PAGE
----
@notelonmusk I'm a native and Atlanta and you've do nailed it on the head. Shoya's ramen is awful. Umaido's the best but the hour drive makes me hesitant.
The argument against is the distributors see it as a slippery slope to losing control over the three tier system. As absurd as that seems to us, to the distributors, it is not.
Having lived in NYC and LA the last decade and moved here a few years back, I've searched long and hard for Ramen. The places mentioned here really are average at best and as Brad elodes too, these aren't great options just adaquent ones.
Umaido is the best of the bunch but not worth the one hour one way trek to Suwanee.
Agree about Raku. Too bad their ramen can't hold a candle to how good. I'm sure their midtown location will be flooded by cheap and hungry tech students who don't care about quality. ala Hankook Taqueria.
Nice try Taka but I still only like your sushi.
Gato tries too hard to be creative.
Mibo's bowl is a mess and I got cold soup too.
I'm looking forward to future possibilities hearing that a few chef driven in town options are headed our way.
Shoya's ramen is pedestrian at best. Thin and uninspired. In general a shop needs to specialize in Ramen to be good at it in that they have to dedicate a lot of time and space to it and make huge vats of broth. A place like Shoya that sells an occasional bowl could never make a good one.
Jinbei was sold or is currently being sold to a Chinese family and their shortcuts are already showing up. It has gone downhill in general since the old Japanese owner gentlemen passed away.
Well, yes, I guess I was being a tad deliberately obtuse. My bigger question could be better phrased like so: What's the argument against letting the brewpubs just sell a little bit of their beer directly? Just enough so folks like me, in the scenario above, could take home a growler now and then? The three-tier system could stay completely the same otherwise, distributors would still get their cut, and everybody wins! Including the Georgia beer drinker, for once. Yes, that's it. What's the argument against THAT? I'm honestly asking.
The only thing missing from your scenario is the distributor. They are the ones against brew pubs selling growlers on premise. They won't see any of the revenue, as small as it may be.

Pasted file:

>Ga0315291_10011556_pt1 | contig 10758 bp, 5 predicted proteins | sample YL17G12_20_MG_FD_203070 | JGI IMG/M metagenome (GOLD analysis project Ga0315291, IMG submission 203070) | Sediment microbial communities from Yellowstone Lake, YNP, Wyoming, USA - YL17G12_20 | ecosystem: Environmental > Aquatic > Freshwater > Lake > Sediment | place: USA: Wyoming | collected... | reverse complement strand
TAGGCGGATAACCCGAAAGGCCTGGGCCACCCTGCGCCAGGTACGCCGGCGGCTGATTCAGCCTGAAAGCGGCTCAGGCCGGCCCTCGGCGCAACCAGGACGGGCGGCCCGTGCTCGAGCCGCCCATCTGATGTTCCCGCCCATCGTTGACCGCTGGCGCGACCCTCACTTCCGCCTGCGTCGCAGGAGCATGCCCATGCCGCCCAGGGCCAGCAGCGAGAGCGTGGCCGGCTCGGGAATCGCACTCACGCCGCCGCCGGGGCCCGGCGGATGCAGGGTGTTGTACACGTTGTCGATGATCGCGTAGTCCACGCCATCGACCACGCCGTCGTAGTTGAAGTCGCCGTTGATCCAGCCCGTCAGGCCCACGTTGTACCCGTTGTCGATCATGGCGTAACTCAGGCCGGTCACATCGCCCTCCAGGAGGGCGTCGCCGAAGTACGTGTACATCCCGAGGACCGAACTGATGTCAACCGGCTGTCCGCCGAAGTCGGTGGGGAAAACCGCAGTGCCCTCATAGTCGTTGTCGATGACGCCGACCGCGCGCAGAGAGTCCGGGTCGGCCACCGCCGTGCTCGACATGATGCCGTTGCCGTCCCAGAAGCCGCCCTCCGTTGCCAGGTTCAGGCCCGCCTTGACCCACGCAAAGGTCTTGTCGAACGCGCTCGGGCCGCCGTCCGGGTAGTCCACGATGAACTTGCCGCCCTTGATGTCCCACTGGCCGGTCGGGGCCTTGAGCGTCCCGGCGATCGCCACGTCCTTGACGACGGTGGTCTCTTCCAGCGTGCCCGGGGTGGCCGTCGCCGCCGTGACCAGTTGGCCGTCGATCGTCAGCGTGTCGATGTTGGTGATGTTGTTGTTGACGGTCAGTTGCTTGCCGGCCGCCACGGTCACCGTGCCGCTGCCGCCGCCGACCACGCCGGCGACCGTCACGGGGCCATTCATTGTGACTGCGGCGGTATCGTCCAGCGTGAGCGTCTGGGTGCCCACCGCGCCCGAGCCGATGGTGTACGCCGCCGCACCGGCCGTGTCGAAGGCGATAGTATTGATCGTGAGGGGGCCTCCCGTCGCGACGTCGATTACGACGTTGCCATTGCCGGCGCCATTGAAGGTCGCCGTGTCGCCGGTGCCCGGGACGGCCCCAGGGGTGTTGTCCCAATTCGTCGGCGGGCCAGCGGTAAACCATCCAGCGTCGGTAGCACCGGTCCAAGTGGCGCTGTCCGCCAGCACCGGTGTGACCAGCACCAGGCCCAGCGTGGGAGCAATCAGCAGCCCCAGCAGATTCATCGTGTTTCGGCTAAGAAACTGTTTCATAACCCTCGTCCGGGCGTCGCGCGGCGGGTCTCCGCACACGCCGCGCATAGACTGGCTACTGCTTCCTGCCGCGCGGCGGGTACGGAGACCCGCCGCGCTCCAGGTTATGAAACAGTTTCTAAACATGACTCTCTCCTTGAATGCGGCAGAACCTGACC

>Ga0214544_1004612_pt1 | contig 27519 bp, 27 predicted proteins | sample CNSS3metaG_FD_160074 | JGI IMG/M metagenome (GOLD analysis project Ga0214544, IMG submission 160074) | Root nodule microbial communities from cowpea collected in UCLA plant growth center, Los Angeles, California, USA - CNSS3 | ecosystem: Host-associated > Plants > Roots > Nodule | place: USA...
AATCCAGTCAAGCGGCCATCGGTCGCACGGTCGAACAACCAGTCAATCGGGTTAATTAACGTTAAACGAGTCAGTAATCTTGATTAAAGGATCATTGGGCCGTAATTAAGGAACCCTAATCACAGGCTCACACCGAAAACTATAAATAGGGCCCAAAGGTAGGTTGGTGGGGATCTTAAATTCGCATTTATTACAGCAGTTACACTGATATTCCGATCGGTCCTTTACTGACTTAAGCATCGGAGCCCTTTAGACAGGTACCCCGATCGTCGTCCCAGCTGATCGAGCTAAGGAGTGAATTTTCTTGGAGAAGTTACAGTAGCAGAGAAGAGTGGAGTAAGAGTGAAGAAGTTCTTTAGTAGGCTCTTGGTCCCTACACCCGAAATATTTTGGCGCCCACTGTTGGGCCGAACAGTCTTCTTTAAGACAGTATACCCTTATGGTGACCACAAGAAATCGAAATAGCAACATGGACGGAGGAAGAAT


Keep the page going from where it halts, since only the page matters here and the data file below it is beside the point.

I love my chEMX but AEROPRESS is DA BOMB for super coffee in seconds. You can get at Amazon, Whole Foods, and local stores for 25 Bucks plus or minus……
Here's what kills me. I go to a place like 5 Seasons, Wrecking Bar, Twain's, etc. A brewpub that makes its own awesome beer in-house. I have a beer or two and really enjoy them. What's my option after that? I can't have another beer and drive home safely. If brewpubs were allowed to sell growlers, I'd buy one and take it with me. No drunk driving, a business makes money, the state gets tax revenue, jobs are created. So, what's the argument against it again?
Jeez. Another step backward for GA brewing. Lame.
How long do you have to stay at a bar in order to drink a couple beers?
this reminds me - i need to make the trip up to athens to sample terrapin's wares.
I think this is the work of the Distributors Lobby. Right now breweries and brewpubs are getting close to be able to sell a limited amount of their beer for off site consumption at their location. The Distributors are fighting like dogs to keep this from happening and throwing a little bad press on of the biggest breweries only helps them in their mind show they don't follow the rules they have now so why give them any breaks.
Let this be a lesson to you. Not only are you the only industry that's not allowed to sell your product directly to customers. You're ALSO not allowed to literally give it away to them for free unless you teach them something for a specified amount of time while they're your premises. Happy free market!
State of Georgia
Does Shoya not have tonkotsu ramen? I know they have several other kinds ...
It's obvious.....Brewery tours make baby Jesus cry.
What a coward and a piece of human garbage.
"But one Georgia beer-industry professional claims local restaurants encouraged the department's investigation. The industry insider, who wished to remain anonymous in his comments to CL, says the restaurants are frustrated that beer tours cut into their early evening dinner business, but he also clarifies that it's more of a regulation issue than a restaurant one:"
Possibly worth mentioning that Raku is opening up on Marietta St too, over on the Westside.
Chow Down Atlanta did a pho comparison this week which was very insightful, but
also did a more comprehensive ramen article almost three years ago. Anyway,
looking forward to hitting some of these joints up.
Thanks for the thorough and thoughtful reviews. I'm stunned about Yakitori Jinbei. I haven't been there in 4 months but the ramen certainly didn't have the sesame seeds and other items you mentioned. Seems like they've made a big change.
Creative Loafing Atlanta
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